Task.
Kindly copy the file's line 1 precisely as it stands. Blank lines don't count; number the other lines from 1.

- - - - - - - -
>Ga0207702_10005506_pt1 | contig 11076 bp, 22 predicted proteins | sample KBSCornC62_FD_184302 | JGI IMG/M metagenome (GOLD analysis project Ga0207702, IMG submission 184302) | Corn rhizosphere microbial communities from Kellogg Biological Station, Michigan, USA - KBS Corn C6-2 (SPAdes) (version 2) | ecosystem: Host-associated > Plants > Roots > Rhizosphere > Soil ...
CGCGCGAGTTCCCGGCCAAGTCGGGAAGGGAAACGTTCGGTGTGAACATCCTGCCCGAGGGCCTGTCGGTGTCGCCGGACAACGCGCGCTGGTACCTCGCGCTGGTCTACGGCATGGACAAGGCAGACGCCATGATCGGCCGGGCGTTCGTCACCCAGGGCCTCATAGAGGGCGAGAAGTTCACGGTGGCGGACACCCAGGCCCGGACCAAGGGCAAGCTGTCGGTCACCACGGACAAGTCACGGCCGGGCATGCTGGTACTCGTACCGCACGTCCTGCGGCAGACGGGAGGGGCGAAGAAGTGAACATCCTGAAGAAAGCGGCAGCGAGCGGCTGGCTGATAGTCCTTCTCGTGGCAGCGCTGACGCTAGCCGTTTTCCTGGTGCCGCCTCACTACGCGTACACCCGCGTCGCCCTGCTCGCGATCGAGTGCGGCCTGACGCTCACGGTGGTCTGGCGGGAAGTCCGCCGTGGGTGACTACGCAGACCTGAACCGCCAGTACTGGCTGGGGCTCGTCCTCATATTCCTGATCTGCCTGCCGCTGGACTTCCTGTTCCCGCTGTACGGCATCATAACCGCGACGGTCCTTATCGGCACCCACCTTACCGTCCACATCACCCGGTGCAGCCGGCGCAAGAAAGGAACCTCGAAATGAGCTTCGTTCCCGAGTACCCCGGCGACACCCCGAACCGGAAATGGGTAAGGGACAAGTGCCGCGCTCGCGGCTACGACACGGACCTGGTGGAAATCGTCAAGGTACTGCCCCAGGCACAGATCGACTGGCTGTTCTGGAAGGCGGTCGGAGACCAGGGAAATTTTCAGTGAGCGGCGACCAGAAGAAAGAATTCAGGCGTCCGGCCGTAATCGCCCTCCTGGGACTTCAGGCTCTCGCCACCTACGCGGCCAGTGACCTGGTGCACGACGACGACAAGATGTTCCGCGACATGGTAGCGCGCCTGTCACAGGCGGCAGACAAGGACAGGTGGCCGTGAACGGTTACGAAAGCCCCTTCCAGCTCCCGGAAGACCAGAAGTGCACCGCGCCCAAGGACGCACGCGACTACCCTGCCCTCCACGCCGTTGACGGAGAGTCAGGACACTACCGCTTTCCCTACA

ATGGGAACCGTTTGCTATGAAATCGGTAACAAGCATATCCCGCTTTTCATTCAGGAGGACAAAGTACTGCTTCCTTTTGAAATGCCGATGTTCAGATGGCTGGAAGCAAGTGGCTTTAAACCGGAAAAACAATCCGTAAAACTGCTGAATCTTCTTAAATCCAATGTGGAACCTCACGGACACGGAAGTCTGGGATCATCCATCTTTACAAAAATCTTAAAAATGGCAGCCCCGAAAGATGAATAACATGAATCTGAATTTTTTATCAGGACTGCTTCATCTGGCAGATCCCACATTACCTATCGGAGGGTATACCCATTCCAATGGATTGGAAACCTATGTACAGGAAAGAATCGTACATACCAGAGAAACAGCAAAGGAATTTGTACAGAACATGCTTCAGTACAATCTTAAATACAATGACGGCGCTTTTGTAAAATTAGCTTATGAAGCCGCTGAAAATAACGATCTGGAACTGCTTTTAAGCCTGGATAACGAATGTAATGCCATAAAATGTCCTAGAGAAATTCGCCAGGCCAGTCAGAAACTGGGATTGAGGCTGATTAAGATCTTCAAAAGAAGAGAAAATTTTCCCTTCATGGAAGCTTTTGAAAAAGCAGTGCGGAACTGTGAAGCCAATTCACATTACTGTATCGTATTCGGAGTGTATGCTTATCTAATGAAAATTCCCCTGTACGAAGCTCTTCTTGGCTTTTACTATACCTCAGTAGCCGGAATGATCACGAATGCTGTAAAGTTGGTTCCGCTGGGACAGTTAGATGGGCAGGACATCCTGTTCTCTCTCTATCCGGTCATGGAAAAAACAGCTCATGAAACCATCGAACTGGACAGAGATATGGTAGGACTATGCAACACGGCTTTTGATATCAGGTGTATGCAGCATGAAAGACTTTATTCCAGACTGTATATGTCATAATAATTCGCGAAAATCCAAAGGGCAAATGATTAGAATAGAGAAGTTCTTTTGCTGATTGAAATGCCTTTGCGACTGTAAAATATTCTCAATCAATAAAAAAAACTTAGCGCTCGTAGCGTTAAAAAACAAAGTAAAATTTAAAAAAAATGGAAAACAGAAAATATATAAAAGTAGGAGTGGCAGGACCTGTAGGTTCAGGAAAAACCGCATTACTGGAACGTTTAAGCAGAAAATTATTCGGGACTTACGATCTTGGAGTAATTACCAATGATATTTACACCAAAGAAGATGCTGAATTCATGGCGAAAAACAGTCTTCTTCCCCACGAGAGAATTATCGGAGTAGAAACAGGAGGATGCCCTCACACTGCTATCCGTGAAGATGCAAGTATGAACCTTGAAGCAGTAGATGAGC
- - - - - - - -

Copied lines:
>Ga0207702_10005506_pt1 | contig 11076 bp, 22 predicted proteins | sample KBSCornC62_FD_184302 | JGI IMG/M metagenome (GOLD analysis project Ga0207702, IMG submission 184302) | Corn rhizosphere microbial communities from Kellogg Biological Station, Michigan, USA - KBS Corn C6-2 (SPAdes) (version 2) | ecosystem: Host-associated > Plants > Roots > Rhizosphere > Soil ...